When the Library of Alexandria burnt and the House of Wisdom destroyed, humanity lost vast amounts of knowledge. Perhaps if all these great libraries hadn’t been destroyed, then we would be living on Mars right now! Okay so that’s just speculation, but humanity did have to catch up on the lost information. Could it be that the witch hunts were a similar loss of knowledge?

Witches and women healers cared for the peasant population with simple herbal remedies like willow bark and honey. The church condemned the healing of the peasant population – sin was the cause of illness. Witches were a threat to the establishment by helping keep the enormously populated lower classes alive and helping ease women’s pain in childbirth.

When female healers were charged with witchcraft, it was because they were undermining men’s position as medical ‘professionals’. In England in the 15th century, these medical professionals were all men and schooled in Galen’s theory of humours. These men were generally only approved by the church for use by the wealthy. Accessing schooling was an issue for lower classes and all women as it was very difficult, if not impossible to gain admittance to education as a woman in Medieval Europe.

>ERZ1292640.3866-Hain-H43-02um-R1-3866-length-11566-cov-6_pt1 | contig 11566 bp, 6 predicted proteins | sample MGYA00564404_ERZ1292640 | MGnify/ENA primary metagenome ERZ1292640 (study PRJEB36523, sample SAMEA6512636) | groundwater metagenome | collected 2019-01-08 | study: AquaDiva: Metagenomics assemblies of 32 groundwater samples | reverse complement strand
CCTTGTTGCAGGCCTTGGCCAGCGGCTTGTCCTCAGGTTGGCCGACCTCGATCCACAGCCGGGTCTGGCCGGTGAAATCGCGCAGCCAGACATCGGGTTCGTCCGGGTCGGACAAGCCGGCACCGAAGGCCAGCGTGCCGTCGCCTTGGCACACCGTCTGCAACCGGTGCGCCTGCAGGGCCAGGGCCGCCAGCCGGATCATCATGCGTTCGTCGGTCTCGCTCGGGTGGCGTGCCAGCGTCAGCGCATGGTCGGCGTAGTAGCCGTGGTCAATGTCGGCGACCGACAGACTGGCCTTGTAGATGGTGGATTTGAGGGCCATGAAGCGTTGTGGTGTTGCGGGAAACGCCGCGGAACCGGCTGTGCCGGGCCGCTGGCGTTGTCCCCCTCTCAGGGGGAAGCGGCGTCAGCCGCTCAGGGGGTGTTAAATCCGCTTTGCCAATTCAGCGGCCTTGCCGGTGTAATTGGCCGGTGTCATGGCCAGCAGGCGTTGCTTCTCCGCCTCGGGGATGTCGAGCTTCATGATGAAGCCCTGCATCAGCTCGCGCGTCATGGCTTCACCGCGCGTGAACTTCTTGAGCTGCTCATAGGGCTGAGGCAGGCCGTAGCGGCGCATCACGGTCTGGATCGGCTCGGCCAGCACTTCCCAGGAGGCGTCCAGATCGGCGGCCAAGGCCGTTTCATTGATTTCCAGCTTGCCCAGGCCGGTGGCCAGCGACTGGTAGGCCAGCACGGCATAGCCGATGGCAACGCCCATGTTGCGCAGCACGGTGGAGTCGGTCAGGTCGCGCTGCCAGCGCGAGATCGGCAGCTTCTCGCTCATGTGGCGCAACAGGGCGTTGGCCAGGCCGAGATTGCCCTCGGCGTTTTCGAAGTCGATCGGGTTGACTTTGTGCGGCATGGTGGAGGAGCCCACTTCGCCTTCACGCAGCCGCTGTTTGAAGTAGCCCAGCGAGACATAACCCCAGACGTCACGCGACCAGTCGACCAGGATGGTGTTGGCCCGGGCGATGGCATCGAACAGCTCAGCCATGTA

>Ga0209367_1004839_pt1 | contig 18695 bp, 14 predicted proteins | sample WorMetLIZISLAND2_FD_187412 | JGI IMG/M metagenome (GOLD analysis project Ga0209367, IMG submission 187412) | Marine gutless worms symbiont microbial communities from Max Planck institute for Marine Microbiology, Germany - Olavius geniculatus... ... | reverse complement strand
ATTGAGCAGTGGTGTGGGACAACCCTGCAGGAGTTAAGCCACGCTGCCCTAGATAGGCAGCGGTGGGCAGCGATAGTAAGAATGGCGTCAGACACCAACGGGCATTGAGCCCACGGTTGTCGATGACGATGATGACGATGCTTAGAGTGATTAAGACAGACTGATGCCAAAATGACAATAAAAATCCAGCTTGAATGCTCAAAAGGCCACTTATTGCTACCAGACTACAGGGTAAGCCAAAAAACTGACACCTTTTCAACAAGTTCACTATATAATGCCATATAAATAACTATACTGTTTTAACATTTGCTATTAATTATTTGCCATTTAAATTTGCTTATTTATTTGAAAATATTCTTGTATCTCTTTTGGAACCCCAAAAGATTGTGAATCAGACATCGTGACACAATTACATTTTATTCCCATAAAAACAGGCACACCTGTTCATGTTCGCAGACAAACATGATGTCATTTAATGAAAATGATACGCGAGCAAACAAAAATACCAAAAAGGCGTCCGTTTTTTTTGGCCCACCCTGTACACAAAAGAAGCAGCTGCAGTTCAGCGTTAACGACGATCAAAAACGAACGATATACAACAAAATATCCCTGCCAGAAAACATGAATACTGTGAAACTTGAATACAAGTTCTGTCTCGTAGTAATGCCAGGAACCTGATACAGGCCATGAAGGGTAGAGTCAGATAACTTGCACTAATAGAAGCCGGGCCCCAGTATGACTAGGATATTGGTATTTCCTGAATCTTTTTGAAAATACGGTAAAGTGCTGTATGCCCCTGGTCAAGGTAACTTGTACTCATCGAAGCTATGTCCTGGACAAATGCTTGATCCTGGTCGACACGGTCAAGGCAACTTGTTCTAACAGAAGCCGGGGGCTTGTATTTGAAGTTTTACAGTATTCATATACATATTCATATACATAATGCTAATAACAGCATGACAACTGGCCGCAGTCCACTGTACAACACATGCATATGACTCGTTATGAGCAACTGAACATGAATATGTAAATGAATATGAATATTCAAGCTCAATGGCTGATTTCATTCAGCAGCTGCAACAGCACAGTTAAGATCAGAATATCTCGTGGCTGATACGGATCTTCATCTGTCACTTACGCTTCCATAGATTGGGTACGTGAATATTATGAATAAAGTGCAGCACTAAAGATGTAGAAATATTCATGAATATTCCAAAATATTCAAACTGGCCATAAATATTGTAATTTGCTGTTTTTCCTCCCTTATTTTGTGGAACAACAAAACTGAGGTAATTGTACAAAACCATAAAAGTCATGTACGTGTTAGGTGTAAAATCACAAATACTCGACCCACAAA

Male medical professionals most likely did not have a high success rate of healing patients, as the humours method of healing involved a lot of bleeding and leeches. They likely cost more for patients compared to lower class female healers. Seeing the local healer woman would appear to have a higher success rate and be cheaper for the ill of the lower classes. To medical professionals, these women were seen as encroaching on customers and possible income.